The city of Burbank appears to be joining the movement against retail pet sales.
The local City Council gave its initial approval this week to a ban that would cover the retail sale of dogs and cats.
The aim, of course, is to prohibit …
… retailers from selling “puppy mill” pets, which animal rights activists say are kept in small cages and raised in abusive conditions.
The bans also serve to encourage adoptions from shelters and rescue groups, thereby getting pets that were on the streets into homes instead of breeding more dogs while many suffer.
If the Burbank City Council gives the ordinance one final thumbs up in a few weeks it will become law and the San Fernando Valley town will join Los Angeles and West Hollywood in having enacted such bans.
Stores would be given a six-month grace period to phase out their dog-and-cat sales.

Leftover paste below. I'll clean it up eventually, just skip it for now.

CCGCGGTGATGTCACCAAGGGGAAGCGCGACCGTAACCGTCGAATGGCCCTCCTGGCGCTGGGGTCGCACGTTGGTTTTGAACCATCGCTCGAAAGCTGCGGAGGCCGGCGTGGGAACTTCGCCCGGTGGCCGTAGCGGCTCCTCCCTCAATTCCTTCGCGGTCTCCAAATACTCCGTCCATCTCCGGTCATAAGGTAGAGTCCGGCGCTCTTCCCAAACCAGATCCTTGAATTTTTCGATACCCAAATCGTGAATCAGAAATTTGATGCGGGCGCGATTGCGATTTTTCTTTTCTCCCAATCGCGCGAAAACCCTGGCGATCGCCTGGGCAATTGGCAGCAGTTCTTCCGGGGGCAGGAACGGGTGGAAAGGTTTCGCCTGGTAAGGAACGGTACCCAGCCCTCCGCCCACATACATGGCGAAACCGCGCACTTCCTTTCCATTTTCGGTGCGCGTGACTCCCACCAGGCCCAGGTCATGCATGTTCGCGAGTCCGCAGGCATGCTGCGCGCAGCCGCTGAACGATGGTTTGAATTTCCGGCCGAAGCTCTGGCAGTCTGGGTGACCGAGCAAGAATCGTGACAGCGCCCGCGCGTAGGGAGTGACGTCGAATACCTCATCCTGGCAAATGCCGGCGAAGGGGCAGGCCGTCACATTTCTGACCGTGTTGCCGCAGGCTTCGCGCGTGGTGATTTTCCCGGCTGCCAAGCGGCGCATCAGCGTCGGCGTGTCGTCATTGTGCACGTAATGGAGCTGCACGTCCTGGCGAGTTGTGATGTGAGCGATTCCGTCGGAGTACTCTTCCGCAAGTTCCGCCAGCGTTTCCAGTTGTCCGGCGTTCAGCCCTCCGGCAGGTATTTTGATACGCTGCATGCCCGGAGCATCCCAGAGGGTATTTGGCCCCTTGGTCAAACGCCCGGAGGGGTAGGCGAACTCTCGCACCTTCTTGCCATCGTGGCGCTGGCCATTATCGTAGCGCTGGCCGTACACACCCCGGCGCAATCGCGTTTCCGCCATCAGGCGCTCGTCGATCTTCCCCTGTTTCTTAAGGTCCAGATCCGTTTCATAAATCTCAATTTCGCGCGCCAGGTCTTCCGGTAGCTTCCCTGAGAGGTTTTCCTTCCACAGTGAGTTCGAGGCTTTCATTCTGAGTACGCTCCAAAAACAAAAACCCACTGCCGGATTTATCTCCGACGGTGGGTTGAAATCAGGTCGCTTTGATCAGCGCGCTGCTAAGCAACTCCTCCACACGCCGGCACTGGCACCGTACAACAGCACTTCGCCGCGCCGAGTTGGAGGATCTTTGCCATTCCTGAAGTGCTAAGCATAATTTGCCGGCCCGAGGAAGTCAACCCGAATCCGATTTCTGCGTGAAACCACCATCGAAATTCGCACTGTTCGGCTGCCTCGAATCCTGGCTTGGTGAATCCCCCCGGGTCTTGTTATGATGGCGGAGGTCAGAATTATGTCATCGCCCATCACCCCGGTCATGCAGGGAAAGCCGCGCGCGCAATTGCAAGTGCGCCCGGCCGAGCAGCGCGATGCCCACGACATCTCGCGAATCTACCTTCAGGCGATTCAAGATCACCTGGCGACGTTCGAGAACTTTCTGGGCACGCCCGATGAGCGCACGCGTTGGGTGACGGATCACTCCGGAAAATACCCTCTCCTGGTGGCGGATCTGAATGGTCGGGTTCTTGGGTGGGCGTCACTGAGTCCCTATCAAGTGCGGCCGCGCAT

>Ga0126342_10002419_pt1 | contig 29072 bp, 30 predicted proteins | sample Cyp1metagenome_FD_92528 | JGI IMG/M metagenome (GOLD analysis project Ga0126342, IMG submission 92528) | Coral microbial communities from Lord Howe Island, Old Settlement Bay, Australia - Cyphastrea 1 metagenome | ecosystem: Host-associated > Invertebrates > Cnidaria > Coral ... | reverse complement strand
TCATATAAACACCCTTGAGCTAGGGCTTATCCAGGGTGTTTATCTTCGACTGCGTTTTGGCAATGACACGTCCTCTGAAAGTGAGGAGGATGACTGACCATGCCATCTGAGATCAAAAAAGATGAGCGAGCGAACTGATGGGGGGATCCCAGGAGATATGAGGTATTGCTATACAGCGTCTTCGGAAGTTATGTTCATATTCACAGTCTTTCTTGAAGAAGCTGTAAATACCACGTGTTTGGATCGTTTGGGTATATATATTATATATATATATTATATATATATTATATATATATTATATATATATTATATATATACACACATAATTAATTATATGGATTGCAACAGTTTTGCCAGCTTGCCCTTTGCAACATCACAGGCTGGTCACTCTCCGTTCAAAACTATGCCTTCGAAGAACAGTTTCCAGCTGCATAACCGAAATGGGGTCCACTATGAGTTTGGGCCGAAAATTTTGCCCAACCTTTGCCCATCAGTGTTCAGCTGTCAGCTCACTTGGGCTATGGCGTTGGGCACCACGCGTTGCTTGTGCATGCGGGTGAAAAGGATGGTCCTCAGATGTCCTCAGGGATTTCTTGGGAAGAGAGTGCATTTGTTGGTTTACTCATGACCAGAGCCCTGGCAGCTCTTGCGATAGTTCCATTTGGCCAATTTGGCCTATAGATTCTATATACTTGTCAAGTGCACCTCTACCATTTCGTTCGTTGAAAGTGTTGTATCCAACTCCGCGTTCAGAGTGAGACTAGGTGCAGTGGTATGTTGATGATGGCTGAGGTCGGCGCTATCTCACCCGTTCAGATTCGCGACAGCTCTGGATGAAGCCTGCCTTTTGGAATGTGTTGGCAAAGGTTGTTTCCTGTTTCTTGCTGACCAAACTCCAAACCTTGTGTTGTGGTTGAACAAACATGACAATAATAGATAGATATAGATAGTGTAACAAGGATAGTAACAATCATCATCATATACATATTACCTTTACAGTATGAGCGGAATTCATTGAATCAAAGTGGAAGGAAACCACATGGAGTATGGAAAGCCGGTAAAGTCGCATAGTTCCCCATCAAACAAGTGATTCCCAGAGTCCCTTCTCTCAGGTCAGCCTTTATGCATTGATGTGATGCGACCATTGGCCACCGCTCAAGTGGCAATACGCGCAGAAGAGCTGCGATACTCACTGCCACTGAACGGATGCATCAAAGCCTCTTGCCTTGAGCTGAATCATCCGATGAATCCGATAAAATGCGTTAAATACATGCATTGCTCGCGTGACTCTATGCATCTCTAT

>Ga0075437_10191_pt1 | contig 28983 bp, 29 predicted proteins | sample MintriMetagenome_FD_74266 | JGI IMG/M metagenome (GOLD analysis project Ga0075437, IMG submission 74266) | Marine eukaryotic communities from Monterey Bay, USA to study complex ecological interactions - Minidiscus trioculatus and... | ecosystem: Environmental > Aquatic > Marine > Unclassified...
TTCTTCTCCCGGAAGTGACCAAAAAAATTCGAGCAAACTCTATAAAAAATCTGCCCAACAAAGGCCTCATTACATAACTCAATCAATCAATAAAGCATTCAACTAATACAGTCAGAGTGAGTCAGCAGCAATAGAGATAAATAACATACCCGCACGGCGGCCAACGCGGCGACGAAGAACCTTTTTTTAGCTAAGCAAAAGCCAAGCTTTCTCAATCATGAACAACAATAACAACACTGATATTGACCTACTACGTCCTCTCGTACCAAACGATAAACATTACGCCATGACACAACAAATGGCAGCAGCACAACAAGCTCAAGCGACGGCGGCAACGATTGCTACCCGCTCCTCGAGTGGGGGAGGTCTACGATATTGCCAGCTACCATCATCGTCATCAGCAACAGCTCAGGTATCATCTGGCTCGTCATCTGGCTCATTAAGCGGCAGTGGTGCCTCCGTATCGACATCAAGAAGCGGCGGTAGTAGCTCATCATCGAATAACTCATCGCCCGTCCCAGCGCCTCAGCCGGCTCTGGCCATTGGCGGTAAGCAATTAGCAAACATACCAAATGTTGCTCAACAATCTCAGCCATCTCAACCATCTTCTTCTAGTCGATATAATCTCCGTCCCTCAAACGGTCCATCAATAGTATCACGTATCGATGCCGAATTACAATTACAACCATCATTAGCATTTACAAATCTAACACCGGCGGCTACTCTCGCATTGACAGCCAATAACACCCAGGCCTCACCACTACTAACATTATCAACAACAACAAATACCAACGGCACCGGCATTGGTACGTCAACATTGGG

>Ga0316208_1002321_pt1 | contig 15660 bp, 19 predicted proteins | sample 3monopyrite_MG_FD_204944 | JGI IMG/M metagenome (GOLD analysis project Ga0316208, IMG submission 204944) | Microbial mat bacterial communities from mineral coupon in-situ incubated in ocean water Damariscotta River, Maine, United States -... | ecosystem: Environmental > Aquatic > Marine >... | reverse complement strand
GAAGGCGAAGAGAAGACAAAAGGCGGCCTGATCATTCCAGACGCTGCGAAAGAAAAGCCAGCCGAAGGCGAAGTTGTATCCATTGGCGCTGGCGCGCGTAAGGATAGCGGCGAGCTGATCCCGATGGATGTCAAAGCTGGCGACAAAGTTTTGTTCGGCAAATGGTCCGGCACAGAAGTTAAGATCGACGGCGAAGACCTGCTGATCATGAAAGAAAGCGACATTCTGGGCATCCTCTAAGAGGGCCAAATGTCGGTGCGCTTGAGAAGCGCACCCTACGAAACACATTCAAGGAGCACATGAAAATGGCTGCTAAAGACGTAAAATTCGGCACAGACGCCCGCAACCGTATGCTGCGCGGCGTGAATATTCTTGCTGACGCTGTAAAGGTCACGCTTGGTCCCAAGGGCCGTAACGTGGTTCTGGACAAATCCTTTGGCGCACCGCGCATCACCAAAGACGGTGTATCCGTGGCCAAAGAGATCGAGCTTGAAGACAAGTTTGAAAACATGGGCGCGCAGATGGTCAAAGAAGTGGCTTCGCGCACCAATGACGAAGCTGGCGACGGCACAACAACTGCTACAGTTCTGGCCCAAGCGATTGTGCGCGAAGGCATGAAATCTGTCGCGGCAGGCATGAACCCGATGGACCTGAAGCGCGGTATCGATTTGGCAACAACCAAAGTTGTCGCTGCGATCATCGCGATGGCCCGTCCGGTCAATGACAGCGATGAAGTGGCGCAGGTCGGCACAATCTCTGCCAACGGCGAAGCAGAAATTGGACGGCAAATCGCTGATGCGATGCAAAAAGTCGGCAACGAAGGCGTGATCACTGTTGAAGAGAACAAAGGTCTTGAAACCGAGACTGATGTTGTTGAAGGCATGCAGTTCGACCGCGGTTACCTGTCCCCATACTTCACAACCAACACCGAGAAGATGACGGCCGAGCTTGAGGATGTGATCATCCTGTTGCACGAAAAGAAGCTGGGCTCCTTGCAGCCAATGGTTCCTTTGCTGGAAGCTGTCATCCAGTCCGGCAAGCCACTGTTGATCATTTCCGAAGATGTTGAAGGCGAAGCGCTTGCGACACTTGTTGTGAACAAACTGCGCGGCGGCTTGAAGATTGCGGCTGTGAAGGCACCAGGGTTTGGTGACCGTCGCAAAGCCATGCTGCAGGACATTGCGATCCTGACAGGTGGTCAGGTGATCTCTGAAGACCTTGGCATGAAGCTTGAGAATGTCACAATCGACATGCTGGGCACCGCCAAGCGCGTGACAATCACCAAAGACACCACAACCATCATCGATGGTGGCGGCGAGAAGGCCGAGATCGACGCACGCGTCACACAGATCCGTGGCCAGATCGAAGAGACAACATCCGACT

The group Best Friends Animal Society is taking credit for bringing the ban idea to Burbank officials.
Elizabeth Oreck, the organization's national manager:
The passage of this ordinance illustrates how well grassroots activism and democracy can work at the local level. The community came together and spoke out, and the council listened. As a result, Burbank is poised to become the 12th city in California to take a firm stand against puppy mills.
The Society says about 30 cities across North America have similar prohibitions.
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